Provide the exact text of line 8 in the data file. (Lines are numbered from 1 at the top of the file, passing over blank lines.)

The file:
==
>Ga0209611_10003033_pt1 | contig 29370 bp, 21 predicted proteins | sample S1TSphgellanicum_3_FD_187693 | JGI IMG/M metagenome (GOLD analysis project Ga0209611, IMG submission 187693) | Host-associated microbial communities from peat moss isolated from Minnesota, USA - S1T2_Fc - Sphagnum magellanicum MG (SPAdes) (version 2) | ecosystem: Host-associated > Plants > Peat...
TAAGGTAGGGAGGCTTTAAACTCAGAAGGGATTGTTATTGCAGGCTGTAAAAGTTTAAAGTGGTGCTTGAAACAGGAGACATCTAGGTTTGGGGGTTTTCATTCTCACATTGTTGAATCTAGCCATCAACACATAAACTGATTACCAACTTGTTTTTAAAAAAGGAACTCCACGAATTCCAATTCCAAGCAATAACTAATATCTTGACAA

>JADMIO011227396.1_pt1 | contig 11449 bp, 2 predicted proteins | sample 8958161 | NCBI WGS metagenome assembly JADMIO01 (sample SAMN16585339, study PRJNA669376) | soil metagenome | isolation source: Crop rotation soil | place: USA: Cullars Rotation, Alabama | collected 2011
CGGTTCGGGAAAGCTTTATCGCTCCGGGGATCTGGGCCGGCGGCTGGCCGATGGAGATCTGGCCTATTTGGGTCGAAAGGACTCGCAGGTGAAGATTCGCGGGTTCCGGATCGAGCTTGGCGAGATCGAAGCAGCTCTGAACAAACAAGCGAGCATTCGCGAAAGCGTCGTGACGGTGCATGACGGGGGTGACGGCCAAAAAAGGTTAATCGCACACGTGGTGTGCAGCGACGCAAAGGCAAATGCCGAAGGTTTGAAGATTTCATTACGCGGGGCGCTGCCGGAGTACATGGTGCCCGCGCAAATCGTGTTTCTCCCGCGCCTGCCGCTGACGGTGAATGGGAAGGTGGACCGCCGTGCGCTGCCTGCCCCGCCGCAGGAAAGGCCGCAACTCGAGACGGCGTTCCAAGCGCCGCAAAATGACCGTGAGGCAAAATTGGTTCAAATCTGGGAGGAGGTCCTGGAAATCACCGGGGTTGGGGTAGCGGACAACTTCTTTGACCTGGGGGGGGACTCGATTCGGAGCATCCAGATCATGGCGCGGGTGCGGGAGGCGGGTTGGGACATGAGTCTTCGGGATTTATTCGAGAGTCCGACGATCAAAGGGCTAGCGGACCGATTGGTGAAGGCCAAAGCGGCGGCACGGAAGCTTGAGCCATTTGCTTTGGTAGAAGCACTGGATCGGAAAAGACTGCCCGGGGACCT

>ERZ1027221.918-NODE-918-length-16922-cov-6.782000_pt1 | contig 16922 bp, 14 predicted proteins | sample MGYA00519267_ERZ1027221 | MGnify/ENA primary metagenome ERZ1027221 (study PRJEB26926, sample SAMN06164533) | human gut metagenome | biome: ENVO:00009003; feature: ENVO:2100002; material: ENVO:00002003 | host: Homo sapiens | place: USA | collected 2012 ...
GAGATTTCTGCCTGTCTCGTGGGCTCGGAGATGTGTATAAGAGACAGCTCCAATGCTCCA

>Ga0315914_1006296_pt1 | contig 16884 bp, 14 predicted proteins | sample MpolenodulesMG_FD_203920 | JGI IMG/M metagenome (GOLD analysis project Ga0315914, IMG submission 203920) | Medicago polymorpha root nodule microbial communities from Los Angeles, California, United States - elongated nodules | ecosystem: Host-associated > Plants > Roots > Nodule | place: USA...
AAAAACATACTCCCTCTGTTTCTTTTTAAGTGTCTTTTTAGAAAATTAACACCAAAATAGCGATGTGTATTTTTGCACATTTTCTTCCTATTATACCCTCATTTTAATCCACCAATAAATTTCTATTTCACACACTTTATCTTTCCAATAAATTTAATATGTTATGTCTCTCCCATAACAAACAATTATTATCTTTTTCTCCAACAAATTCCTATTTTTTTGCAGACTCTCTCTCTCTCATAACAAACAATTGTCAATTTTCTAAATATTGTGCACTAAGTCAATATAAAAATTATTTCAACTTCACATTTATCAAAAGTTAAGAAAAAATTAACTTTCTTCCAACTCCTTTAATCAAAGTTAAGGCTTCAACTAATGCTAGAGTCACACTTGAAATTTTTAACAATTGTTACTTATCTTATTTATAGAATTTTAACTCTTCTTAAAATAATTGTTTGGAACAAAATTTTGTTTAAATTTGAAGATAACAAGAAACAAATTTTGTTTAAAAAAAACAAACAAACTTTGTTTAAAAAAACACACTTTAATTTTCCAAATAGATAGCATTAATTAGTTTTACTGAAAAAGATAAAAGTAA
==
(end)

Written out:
AAAAACATACTCCCTCTGTTTCTTTTTAAGTGTCTTTTTAGAAAATTAACACCAAAATAGCGATGTGTATTTTTGCACATTTTCTTCCTATTATACCCTCATTTTAATCCACCAATAAATTTCTATTTCACACACTTTATCTTTCCAATAAATTTAATATGTTATGTCTCTCCCATAACAAACAATTATTATCTTTTTCTCCAACAAATTCCTATTTTTTTGCAGACTCTCTCTCTCTCATAACAAACAATTGTCAATTTTCTAAATATTGTGCACTAAGTCAATATAAAAATTATTTCAACTTCACATTTATCAAAAGTTAAGAAAAAATTAACTTTCTTCCAACTCCTTTAATCAAAGTTAAGGCTTCAACTAATGCTAGAGTCACACTTGAAATTTTTAACAATTGTTACTTATCTTATTTATAGAATTTTAACTCTTCTTAAAATAATTGTTTGGAACAAAATTTTGTTTAAATTTGAAGATAACAAGAAACAAATTTTGTTTAAAAAAAACAAACAAACTTTGTTTAAAAAAACACACTTTAATTTTCCAAATAGATAGCATTAATTAGTTTTACTGAAAAAGATAAAAGTAA